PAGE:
if (line.find("aws_access_key_id") == std::string::npos)
                continue;

            // Grab keys and trim whitespace
            size_t first, last;
            accessKey = line.substr(line.find_first_of('=')+1);
            first = accessKey.find_first_not_of(' ');
            if (first == std::string::npos)
                return false;
            last = accessKey.find_last_not_of(' ');
            accessKey.substr(first, last-first+1).swap(accessKey); 

            std::getline(credentialsFile, line);
            secretKey = line.substr(line.find_first_of('=')+1);
            first = secretKey.find_first_not_of(' ');
            if (first == std::string::npos)
                return false;
            last = secretKey.find_last_not_of(' ');
            secretKey.substr(first, last-first+1).swap(secretKey);
            
            return true;
        }

    }
    return false;
}

We can call this function to set local variables, keeping hard-coded access keys out of our source.

// Load AWS keys from file
std::string accessKey, secretKey;
std::string credentialsFile = "path_to_aws_credentials_file"; 
std::string user = "default";
if (!getAWSKeys(credentialsFile, user, accessKey, secretKey)) {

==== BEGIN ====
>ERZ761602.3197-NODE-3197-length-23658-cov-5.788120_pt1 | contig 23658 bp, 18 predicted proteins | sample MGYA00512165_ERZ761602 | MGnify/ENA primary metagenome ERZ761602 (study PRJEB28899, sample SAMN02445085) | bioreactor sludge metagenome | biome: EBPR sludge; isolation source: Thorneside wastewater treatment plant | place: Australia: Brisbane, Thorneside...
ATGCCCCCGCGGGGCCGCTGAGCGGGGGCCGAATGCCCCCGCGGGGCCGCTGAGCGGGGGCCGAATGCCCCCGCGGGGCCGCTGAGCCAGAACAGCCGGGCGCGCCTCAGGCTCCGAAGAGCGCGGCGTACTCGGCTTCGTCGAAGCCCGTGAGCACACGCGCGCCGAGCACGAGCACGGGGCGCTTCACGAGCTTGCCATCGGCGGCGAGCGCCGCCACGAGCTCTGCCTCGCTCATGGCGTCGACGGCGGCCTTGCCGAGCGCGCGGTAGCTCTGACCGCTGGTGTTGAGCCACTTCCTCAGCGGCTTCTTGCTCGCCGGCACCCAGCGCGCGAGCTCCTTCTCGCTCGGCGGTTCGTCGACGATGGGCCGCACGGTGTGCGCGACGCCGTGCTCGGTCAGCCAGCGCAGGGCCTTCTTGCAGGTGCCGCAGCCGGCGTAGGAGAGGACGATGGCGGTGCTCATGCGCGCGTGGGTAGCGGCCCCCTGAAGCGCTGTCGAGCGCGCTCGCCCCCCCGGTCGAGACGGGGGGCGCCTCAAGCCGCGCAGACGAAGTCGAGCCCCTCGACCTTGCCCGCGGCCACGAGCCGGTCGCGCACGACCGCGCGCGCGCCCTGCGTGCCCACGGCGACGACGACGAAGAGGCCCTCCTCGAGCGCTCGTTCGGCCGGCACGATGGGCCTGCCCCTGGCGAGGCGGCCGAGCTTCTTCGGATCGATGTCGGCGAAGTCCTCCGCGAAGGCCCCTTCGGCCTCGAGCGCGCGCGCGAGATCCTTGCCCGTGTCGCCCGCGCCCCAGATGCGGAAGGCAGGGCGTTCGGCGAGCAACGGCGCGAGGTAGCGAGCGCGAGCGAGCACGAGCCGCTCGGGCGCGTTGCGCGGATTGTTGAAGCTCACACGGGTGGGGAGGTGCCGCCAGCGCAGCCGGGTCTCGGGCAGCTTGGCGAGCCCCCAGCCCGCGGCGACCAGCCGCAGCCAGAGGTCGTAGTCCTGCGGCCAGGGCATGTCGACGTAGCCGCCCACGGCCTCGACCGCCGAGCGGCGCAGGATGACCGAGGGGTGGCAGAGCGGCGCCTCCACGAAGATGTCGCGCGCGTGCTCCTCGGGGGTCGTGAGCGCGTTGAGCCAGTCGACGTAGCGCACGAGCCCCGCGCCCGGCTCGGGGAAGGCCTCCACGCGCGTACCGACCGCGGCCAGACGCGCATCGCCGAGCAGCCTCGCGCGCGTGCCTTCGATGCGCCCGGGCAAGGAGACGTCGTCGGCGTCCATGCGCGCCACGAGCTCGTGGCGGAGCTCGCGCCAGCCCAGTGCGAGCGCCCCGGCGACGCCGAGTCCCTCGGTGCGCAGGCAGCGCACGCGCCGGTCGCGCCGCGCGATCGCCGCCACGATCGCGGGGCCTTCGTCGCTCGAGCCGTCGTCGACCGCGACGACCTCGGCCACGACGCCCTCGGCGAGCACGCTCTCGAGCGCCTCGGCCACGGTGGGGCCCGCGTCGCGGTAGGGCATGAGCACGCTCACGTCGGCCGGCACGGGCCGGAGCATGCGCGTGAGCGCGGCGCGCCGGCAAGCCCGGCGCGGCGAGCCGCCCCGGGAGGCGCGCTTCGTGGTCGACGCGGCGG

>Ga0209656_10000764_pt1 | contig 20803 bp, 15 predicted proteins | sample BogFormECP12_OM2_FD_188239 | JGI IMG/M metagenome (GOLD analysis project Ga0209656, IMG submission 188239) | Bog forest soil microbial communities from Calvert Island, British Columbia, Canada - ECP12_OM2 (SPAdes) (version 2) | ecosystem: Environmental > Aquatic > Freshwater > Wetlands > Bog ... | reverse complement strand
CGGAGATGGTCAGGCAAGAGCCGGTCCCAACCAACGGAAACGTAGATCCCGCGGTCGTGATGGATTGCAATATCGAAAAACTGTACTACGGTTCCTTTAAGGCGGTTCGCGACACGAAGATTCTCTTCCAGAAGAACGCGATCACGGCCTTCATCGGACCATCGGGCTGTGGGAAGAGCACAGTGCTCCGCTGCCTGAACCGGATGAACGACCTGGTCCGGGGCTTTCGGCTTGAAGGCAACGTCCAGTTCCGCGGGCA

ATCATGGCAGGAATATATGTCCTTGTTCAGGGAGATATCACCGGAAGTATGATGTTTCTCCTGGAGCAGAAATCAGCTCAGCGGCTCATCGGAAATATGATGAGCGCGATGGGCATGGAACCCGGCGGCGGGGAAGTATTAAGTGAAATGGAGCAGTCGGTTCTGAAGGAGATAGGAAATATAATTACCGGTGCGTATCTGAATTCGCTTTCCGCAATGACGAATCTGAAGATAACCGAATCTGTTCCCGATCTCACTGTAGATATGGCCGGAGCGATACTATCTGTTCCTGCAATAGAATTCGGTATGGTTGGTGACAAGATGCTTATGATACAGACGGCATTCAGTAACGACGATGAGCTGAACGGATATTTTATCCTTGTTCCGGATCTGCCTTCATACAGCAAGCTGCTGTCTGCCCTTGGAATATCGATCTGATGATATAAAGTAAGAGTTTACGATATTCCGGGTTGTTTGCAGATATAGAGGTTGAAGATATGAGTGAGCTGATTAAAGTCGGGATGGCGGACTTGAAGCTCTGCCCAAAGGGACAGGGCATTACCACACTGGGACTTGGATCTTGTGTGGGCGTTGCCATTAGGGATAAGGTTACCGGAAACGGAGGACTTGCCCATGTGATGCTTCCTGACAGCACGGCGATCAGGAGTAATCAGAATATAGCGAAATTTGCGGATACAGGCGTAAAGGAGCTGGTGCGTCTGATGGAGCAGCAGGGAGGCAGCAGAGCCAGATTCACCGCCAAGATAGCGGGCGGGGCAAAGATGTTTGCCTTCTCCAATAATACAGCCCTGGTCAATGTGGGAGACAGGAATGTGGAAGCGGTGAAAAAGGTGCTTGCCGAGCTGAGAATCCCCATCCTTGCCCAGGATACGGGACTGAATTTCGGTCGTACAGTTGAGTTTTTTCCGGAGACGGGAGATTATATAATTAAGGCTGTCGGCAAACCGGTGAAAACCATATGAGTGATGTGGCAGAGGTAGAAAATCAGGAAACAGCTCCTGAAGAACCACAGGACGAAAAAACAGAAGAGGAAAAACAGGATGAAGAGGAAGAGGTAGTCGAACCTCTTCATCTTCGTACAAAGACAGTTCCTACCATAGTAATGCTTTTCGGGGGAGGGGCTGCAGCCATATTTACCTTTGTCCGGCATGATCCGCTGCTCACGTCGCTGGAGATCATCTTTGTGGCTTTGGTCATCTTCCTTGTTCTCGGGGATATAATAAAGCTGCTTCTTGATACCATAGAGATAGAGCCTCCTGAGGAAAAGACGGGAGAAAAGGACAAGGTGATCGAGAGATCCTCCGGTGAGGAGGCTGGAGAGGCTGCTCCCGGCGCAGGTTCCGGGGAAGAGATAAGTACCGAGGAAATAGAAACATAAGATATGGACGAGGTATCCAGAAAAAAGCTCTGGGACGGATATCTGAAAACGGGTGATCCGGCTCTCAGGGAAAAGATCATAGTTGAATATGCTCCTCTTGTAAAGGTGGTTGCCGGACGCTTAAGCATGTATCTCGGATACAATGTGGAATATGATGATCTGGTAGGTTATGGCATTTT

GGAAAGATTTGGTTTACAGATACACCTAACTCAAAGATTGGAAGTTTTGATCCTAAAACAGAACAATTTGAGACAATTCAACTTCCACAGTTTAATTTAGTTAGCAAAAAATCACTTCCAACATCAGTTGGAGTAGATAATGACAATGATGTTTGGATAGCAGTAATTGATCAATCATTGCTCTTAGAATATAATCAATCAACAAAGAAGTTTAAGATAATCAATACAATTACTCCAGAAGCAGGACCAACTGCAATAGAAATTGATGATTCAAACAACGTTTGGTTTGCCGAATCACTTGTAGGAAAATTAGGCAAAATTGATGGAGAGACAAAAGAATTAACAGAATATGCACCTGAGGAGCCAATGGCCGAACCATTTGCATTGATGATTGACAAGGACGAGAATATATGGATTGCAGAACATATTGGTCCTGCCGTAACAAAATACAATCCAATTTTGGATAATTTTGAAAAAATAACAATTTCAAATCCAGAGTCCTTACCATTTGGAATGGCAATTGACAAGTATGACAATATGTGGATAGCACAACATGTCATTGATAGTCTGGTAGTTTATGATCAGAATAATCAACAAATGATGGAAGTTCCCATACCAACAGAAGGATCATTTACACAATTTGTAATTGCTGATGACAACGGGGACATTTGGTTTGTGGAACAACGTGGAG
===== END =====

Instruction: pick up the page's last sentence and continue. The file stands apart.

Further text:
std::cout << "Couldn't read AWS keys for user " << user 
              << " from file " << credentialsFile << '\n';
    return 0;
}

You must supply the path to the file containing your access keys. If you didn't use the --profile option when running aws configure, you can leave the user variable as default.

How to Construct a Signature

Amazon needs a specially-constructed signature for every SOAP request in order to authenticate and process the request. We will define the function soap_make_s3__signature in order to make creating a signature painless. Its inputs are a soap context, an operation name (like "CreateBucket"), and your AWS secret key. It returns a string with the base64-encoded version of the HMAC-SHA1 hashed string "AmazonS3" + OPERATION_NAME + Timestamp.

// Make base64-encoded, HMAC-SHA1 hashed signature for AWS S3
std::string soap_make_s3__signature(struct soap *soap, char const *operation, char const *key) {
    std::string signature = "AmazonS3";
    signature += operation;
    char UTCstamp[40]; //to hold ISO 8601 time format
    time_t now;
    time(&now);
    strftime(UTCstamp, sizeof UTCstamp, "%Y-%m-%dT%H:%M:%S.000Z", gmtime(&now));
    signature += UTCstamp;
    // Get the HMAC-SHA1 digest of the signature string
    unsigned char * digest;